Moving Minds Dance, a small but growing dance program in Central Seattle, is aiming to change the way children learn new ideas– by dancing about them. The program, started by Ciara McCormack Greenwalt in 2014, now offers curriculum-integrated dance classes. Just like other recreational dance classes in studios and after-school programs, young dancers will learn dance technique and combinations to prepare for showcases, but this program purposefully integrates every dance activity with its real-world applications. This format fosters students’ curiosity about their world and encourages them think creatively about what they’re learning.
“My teaching philosophy is that we can learn all things through dance,” said director Ciara McCormack Greenwalt, “I’ve been teaching curriculum-integrated classes in public school settings for years, but it’s very rare that recreational programs take advantage of the value that lies in pairing dance with other subjects.” There has long been discussion about the value of getting students moving, and how skills learned in dance classes have real-world applications in everything from making friends and getting hired to playing soccer or understanding math. Often, combining dance with an academic subject is the only way to convince schools to offer this vibrant art form. “I would love to see students in schools given the opportunity to just dance, but I also feel like it’s a disservice to teach dance without connecting it to the rest of a dancer’s life and the other things that are filling their minds.”
This school year, Moving Minds Dance is focusing on three big themes, one for each season. Throughout the fall, classes worked on building inclusive communities with social-emotional intelligence. Through movement, students honed their social and emotional skills, learned to establish strong relationships and take care of themselves and each other. This winter, students will dance about physical science, and discover how the laws of physics and the human anatomy are at play in the dance studio. In the spring, young dancers will dive into the magic of storytelling and literacy, exploring language through movement and creating dances inspired by the students’ favorite books.
The teachers at Moving Minds Dance are highly trained and capable of providing technical instruction on par with other professional-track training programs in the city, but the goal isn’t to turn out professional dancers. Their website states, “Our primary focus is to develop dancers who are humans first- assured of their own strength, intelligence, poise, and kindness. That’s why our classes focus on so much more than dance. We bring the rest of the world into the classroom.”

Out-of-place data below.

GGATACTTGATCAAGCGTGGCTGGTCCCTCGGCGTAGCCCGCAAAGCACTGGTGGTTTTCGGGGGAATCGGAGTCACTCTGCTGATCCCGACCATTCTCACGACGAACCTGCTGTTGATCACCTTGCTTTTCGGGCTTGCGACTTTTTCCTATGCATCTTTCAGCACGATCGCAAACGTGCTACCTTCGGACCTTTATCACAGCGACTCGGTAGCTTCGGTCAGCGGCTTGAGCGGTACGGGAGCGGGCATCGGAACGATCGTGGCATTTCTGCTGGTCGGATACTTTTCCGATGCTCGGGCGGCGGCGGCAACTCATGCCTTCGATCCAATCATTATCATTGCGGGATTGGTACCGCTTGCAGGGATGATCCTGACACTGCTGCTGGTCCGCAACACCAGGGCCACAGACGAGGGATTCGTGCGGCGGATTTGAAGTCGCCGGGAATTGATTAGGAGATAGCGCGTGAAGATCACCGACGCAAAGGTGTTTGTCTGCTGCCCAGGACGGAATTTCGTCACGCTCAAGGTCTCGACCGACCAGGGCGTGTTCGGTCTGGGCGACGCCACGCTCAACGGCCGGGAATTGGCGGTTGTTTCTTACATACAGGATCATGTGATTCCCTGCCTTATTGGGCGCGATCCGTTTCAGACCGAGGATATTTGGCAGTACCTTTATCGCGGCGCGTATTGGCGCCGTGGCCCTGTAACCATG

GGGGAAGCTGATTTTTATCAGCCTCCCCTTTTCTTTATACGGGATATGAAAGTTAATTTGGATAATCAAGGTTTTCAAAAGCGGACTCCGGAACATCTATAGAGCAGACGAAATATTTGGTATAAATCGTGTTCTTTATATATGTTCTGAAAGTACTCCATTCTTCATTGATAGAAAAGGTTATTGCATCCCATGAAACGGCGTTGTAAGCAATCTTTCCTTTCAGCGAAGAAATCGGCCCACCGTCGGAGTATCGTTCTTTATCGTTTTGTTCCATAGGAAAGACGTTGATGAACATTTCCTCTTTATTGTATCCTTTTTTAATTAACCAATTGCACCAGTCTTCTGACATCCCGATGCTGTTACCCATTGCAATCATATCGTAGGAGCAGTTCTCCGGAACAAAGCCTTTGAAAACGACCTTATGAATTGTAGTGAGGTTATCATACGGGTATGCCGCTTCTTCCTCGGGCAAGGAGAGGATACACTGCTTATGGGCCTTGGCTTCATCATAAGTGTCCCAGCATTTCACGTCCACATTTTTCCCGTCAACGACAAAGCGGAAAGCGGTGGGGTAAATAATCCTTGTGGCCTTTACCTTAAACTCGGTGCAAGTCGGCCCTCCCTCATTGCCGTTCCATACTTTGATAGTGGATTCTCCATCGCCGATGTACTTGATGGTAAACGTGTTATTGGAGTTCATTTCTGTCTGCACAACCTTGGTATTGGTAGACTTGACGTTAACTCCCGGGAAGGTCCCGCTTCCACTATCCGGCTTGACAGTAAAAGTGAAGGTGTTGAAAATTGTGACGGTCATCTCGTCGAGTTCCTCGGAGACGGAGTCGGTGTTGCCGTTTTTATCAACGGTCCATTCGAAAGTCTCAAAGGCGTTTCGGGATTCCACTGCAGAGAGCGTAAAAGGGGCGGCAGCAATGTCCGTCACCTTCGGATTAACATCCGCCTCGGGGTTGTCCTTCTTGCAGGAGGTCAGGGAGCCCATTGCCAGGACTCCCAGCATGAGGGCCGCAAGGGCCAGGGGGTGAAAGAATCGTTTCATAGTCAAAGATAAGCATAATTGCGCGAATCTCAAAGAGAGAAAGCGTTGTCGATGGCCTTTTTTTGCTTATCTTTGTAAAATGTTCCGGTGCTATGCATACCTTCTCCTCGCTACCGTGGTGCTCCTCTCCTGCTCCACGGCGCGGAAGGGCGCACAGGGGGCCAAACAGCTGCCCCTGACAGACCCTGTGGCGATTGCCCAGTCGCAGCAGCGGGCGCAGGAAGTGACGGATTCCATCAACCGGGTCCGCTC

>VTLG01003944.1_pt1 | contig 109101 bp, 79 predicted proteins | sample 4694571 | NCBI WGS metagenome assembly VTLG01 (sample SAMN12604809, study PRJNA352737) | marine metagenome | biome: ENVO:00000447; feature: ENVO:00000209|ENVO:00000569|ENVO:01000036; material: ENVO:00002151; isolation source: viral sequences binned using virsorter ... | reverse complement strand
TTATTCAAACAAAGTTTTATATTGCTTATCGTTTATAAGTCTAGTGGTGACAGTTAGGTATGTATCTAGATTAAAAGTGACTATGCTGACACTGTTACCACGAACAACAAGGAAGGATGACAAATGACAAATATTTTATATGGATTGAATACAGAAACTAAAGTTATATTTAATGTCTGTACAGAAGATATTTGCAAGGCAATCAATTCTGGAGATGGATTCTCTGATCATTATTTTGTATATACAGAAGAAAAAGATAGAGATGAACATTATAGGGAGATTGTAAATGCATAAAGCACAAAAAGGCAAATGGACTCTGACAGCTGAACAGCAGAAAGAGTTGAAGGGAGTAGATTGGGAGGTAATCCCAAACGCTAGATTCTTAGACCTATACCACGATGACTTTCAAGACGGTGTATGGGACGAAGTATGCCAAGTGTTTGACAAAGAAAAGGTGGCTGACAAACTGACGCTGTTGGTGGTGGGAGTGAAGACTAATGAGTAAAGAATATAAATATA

In Central Seattle, Moving Minds classes are available for students ages 2-9 years at Garfield, Miller, and Montlake Community Centers. These are all taught by McCormack Greenwalt, who has been developing her creative movement and beginning ballet curriculum since she began teaching in 2008 and boasts an impressive resume. In addition to running Moving Minds Dance, she teaches for the Pacific Northwest Ballet’s Community Education department, Spectrum Dance Theater, and Evergreen City Ballet, serves as Vice President for the Dance Educators Association of Washington, and performs professionally with Intrepidus Dance.
Moving Minds Dance is a small dance education project led by dancer and educator Ciara McCormack Greenwalt with a mission to create and nurture a world of dance that encourages creative thought and joyful curiosity. McCormack Greenwalt has been teaching in the Seattle area since 2013 and founded Moving Minds Dance in 2014. The company currently serves over 100 students each year. By expanding its programming to integrate other topics into the dance classroom, Moving Minds Dance is furthering its mission to pique students’ curiosity and encourage them to creatively engage with their world through dance and movement. Those interested in learning more about the program are may visit movingmindsdance.org or contact Ciara McCormack Greenwalt directly for more information by emailing firstname.lastname@example.org.